Hagel leaves after rocky tenure and crisis prompted by rise of Isis
US Defence Secretary Chuck Hagel has resigned as part of the first major change to President Barack Obama’s Cabinet since his Democrats were routed in mid-term elections three weeks ago.
Hagel is leaving under pressure following a rocky tenure in which he has struggled to break through the White House’s insular team of national security advisers. His departure comes as the president’s national security team has been battered by crises including the rise of Islamic State militants in Iraq and Syria and Russia’s provocations in Ukraine.
Obama announced the resignation at a White House event with Hagel at his side. Hagel will remain in the job until a successor is in place.
Hagel was appointed less than two years ago as Obama pushed his signature programme of winding up wars in Afghanistan and Iraq, a process that is being upended this year with US re-engagement in Iraq and greater military co-operation with Kabul.
The former Republican senator, who had struggled to improve his ties with Congress after a contentious 2013 confirmation hearing, submitted his resignation letter after lengthy discussions with Obama that began in October, officials said.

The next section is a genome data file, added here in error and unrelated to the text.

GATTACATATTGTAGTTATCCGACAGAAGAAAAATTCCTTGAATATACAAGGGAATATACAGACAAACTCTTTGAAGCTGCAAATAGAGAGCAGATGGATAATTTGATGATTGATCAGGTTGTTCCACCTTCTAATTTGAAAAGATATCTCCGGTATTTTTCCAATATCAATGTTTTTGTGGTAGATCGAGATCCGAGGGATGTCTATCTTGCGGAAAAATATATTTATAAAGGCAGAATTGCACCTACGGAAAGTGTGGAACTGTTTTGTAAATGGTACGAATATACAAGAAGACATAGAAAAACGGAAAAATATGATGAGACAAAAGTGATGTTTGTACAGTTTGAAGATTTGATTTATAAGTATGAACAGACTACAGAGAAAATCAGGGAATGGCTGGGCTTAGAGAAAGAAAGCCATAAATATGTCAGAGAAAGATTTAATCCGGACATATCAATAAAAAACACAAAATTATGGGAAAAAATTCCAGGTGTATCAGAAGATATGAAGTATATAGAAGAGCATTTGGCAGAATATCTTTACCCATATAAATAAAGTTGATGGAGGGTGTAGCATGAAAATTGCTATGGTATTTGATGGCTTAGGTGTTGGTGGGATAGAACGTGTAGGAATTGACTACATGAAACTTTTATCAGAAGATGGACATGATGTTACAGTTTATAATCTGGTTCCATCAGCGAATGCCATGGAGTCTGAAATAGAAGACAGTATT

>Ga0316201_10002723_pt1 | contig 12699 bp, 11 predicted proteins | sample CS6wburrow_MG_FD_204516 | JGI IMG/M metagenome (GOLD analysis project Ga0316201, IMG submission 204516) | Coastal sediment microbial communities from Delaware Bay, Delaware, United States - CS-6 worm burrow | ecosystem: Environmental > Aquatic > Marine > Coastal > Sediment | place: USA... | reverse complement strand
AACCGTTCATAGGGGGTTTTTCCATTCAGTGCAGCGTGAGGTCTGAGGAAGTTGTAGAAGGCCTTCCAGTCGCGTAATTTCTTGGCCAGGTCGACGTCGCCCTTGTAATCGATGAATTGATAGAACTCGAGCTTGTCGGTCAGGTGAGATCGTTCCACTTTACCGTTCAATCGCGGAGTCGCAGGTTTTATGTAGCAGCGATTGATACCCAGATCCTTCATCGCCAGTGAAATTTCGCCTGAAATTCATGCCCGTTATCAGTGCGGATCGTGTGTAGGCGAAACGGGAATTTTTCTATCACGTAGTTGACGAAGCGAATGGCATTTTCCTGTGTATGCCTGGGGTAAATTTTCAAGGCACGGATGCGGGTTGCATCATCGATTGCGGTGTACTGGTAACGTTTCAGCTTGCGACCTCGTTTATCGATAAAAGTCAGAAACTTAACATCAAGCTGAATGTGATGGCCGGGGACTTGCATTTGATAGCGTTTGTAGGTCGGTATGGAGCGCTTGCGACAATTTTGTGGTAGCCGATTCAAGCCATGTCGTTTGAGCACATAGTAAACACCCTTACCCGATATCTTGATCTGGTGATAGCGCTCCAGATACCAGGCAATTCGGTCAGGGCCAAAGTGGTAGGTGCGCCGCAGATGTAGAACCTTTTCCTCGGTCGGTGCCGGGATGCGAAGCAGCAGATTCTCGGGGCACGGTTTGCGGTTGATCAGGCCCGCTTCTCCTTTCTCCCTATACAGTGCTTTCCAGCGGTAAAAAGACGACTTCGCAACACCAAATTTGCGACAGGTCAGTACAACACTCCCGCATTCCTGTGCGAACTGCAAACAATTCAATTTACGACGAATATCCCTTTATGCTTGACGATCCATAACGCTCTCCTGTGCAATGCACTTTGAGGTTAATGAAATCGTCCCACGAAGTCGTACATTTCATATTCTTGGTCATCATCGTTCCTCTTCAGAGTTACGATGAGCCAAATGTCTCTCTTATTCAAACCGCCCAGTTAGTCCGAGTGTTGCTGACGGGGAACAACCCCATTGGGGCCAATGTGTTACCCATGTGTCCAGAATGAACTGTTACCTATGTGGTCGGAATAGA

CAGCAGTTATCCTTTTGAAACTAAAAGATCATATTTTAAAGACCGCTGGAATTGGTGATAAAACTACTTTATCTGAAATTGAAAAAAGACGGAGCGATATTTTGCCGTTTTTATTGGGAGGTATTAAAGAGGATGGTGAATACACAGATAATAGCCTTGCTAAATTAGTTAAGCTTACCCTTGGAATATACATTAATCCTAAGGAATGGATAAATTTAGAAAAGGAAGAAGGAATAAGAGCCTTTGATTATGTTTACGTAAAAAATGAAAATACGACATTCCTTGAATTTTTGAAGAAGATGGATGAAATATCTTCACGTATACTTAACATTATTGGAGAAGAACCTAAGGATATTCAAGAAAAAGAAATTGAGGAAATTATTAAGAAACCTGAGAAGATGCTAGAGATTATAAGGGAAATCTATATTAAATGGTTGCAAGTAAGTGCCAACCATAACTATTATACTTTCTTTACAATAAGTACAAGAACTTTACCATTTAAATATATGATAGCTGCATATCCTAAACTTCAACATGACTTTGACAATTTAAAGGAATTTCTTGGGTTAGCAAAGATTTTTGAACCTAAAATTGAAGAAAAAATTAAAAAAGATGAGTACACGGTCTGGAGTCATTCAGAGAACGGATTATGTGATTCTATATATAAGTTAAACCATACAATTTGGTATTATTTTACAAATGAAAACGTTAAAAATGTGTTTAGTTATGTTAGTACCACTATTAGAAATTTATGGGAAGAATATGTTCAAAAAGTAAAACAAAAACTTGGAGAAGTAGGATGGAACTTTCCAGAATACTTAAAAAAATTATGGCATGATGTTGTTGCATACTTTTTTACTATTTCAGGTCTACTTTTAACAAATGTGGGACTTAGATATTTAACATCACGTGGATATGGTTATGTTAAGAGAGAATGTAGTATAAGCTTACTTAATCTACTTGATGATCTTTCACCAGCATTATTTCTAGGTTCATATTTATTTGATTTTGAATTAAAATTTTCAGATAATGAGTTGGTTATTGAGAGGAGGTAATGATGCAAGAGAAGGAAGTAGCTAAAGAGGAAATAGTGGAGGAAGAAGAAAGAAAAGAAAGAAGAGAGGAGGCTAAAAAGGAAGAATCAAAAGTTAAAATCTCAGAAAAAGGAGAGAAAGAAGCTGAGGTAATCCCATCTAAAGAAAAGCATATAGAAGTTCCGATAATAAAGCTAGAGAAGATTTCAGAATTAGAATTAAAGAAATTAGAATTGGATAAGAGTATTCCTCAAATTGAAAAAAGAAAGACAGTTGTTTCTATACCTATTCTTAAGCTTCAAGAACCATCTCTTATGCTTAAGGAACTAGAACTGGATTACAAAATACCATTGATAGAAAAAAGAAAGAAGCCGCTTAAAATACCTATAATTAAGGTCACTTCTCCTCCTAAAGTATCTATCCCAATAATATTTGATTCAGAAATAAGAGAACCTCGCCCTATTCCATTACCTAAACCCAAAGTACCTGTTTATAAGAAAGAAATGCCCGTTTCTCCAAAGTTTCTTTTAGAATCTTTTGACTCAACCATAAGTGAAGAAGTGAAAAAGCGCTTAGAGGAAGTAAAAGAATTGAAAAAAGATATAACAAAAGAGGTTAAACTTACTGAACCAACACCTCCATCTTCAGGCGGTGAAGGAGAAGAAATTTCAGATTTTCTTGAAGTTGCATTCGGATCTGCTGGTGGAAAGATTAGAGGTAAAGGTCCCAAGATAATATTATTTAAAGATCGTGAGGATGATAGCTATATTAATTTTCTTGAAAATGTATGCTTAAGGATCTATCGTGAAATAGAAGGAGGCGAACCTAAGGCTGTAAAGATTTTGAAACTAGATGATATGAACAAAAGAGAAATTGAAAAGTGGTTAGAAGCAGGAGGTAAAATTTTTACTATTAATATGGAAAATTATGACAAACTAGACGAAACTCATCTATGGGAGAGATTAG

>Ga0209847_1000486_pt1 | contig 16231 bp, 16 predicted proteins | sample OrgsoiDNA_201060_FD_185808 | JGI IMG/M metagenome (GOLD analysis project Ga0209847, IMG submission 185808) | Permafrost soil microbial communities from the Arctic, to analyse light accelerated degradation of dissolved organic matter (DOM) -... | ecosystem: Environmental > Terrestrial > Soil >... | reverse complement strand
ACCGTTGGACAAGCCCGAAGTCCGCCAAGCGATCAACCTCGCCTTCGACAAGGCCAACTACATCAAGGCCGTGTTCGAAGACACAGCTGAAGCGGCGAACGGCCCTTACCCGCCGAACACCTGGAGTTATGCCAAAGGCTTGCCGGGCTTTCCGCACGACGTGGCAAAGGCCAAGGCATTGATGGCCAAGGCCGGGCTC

“A successor will be named in short order, but Secretary Hagel will remain as Defence Secretary until his replacement is confirmed by the United States Senate,” a senior Obama administration official said.
Obama said at the White House event that Hagel had always been candid with his advice and had “always given it to me straight.”
Hagel raised questions about Obama’s strategy toward Syria in a two-page internal policy memo that leaked recently. In it, he warned that Obama’s policy was in jeopardy due to its failure to clarify its intentions toward Syrian President Bashar al-Assad.
Obama has insisted that the United States can go after Islamic State militants without addressing Assad, who the United States would like to leave power. Officials said Obama wanted fresh leadership during the final two years of his administration.
“What I can tell you is there are no policy differences in the background of this decision,” a senior US defence official said. “The secretary is not resigning in protest and he’s not being ‘fired’,” the official said.
Top potential candidates to replace Hagel include Michele Flournoy, a former under secretary of defence, and Ashton Carter, a former deputy secretary of defence, who were rumoured to be contenders for Hagel’s job before he was named.
Hagel, who was the only enlisted combat veteran to serve as defence secretary, ran into a wave of opposition when Obama, a Democrat, nominated him. Republicans objected because Hagel opposed the 2007 Iraq war ‘surge’ of troops, which eventually helped defeat al-Qaida
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